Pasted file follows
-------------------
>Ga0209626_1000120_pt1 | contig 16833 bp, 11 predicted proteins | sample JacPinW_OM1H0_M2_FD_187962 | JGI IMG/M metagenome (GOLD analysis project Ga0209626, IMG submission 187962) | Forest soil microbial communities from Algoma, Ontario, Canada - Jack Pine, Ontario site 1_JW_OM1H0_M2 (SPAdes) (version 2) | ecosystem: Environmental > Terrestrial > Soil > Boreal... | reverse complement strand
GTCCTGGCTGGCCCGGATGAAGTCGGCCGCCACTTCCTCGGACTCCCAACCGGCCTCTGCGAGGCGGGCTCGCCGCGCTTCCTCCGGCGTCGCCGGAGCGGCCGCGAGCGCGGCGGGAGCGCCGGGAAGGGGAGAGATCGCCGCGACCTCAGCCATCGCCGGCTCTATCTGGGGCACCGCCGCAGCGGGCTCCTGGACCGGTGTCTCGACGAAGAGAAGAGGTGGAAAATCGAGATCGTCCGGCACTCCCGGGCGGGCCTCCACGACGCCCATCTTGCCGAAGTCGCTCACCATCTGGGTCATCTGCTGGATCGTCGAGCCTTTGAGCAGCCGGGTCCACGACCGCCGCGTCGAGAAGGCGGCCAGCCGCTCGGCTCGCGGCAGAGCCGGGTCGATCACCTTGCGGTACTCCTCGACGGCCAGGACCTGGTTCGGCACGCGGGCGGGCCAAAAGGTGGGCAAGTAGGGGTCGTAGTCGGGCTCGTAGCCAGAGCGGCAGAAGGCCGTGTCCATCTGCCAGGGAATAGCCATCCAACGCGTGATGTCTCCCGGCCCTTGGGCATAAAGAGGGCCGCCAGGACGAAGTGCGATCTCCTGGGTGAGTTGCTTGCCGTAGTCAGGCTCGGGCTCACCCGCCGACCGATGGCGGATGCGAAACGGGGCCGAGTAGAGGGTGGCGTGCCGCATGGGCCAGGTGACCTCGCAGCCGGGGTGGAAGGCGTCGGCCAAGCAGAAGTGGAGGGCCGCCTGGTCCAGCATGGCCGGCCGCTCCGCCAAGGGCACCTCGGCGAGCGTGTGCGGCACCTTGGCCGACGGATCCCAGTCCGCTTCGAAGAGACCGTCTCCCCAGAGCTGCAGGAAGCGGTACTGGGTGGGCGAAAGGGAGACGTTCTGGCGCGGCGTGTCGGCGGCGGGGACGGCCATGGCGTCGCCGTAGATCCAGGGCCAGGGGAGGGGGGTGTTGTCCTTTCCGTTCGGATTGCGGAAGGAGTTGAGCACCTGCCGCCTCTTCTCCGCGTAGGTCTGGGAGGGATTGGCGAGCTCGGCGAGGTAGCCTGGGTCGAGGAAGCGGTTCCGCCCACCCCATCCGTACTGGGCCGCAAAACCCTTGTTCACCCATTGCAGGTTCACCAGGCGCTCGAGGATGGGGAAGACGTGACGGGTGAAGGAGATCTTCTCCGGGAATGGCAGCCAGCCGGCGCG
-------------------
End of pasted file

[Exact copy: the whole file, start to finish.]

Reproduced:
>Ga0209626_1000120_pt1 | contig 16833 bp, 11 predicted proteins | sample JacPinW_OM1H0_M2_FD_187962 | JGI IMG/M metagenome (GOLD analysis project Ga0209626, IMG submission 187962) | Forest soil microbial communities from Algoma, Ontario, Canada - Jack Pine, Ontario site 1_JW_OM1H0_M2 (SPAdes) (version 2) | ecosystem: Environmental > Terrestrial > Soil > Boreal... | reverse complement strand
GTCCTGGCTGGCCCGGATGAAGTCGGCCGCCACTTCCTCGGACTCCCAACCGGCCTCTGCGAGGCGGGCTCGCCGCGCTTCCTCCGGCGTCGCCGGAGCGGCCGCGAGCGCGGCGGGAGCGCCGGGAAGGGGAGAGATCGCCGCGACCTCAGCCATCGCCGGCTCTATCTGGGGCACCGCCGCAGCGGGCTCCTGGACCGGTGTCTCGACGAAGAGAAGAGGTGGAAAATCGAGATCGTCCGGCACTCCCGGGCGGGCCTCCACGACGCCCATCTTGCCGAAGTCGCTCACCATCTGGGTCATCTGCTGGATCGTCGAGCCTTTGAGCAGCCGGGTCCACGACCGCCGCGTCGAGAAGGCGGCCAGCCGCTCGGCTCGCGGCAGAGCCGGGTCGATCACCTTGCGGTACTCCTCGACGGCCAGGACCTGGTTCGGCACGCGGGCGGGCCAAAAGGTGGGCAAGTAGGGGTCGTAGTCGGGCTCGTAGCCAGAGCGGCAGAAGGCCGTGTCCATCTGCCAGGGAATAGCCATCCAACGCGTGATGTCTCCCGGCCCTTGGGCATAAAGAGGGCCGCCAGGACGAAGTGCGATCTCCTGGGTGAGTTGCTTGCCGTAGTCAGGCTCGGGCTCACCCGCCGACCGATGGCGGATGCGAAACGGGGCCGAGTAGAGGGTGGCGTGCCGCATGGGCCAGGTGACCTCGCAGCCGGGGTGGAAGGCGTCGGCCAAGCAGAAGTGGAGGGCCGCCTGGTCCAGCATGGCCGGCCGCTCCGCCAAGGGCACCTCGGCGAGCGTGTGCGGCACCTTGGCCGACGGATCCCAGTCCGCTTCGAAGAGACCGTCTCCCCAGAGCTGCAGGAAGCGGTACTGGGTGGGCGAAAGGGAGACGTTCTGGCGCGGCGTGTCGGCGGCGGGGACGGCCATGGCGTCGCCGTAGATCCAGGGCCAGGGGAGGGGGGTGTTGTCCTTTCCGTTCGGATTGCGGAAGGAGTTGAGCACCTGCCGCCTCTTCTCCGCGTAGGTCTGGGAGGGATTGGCGAGCTCGGCGAGGTAGCCTGGGTCGAGGAAGCGGTTCCGCCCACCCCATCCGTACTGGGCCGCAAAACCCTTGTTCACCCATTGCAGGTTCACCAGGCGCTCGAGGATGGGGAAGACGTGACGGGTGAAGGAGATCTTCTCCGGGAATGGCAGCCAGCCGGCGCG